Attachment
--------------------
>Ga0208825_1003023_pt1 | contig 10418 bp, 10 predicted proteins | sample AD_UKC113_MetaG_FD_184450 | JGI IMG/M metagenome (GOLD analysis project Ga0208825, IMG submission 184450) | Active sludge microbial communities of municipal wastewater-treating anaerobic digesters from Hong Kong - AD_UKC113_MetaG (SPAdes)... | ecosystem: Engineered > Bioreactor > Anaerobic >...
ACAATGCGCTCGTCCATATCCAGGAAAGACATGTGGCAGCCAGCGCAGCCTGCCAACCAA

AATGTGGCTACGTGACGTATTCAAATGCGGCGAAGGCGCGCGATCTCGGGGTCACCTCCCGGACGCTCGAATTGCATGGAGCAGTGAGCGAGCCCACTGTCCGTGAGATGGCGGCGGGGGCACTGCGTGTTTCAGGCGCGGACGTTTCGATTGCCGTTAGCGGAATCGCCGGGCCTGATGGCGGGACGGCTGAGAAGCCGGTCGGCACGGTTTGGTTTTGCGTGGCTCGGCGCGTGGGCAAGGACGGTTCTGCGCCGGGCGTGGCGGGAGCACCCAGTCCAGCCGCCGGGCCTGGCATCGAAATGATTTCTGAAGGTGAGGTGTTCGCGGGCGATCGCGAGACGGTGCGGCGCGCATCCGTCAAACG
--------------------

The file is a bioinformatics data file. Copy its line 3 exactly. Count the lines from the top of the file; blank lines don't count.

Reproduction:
AATGTGGCTACGTGACGTATTCAAATGCGGCGAAGGCGCGCGATCTCGGGGTCACCTCCCGGACGCTCGAATTGCATGGAGCAGTGAGCGAGCCCACTGTCCGTGAGATGGCGGCGGGGGCACTGCGTGTTTCAGGCGCGGACGTTTCGATTGCCGTTAGCGGAATCGCCGGGCCTGATGGCGGGACGGCTGAGAAGCCGGTCGGCACGGTTTGGTTTTGCGTGGCTCGGCGCGTGGGCAAGGACGGTTCTGCGCCGGGCGTGGCGGGAGCACCCAGTCCAGCCGCCGGGCCTGGCATCGAAATGATTTCTGAAGGTGAGGTGTTCGCGGGCGATCGCGAGACGGTGCGGCGCGCATCCGTCAAACG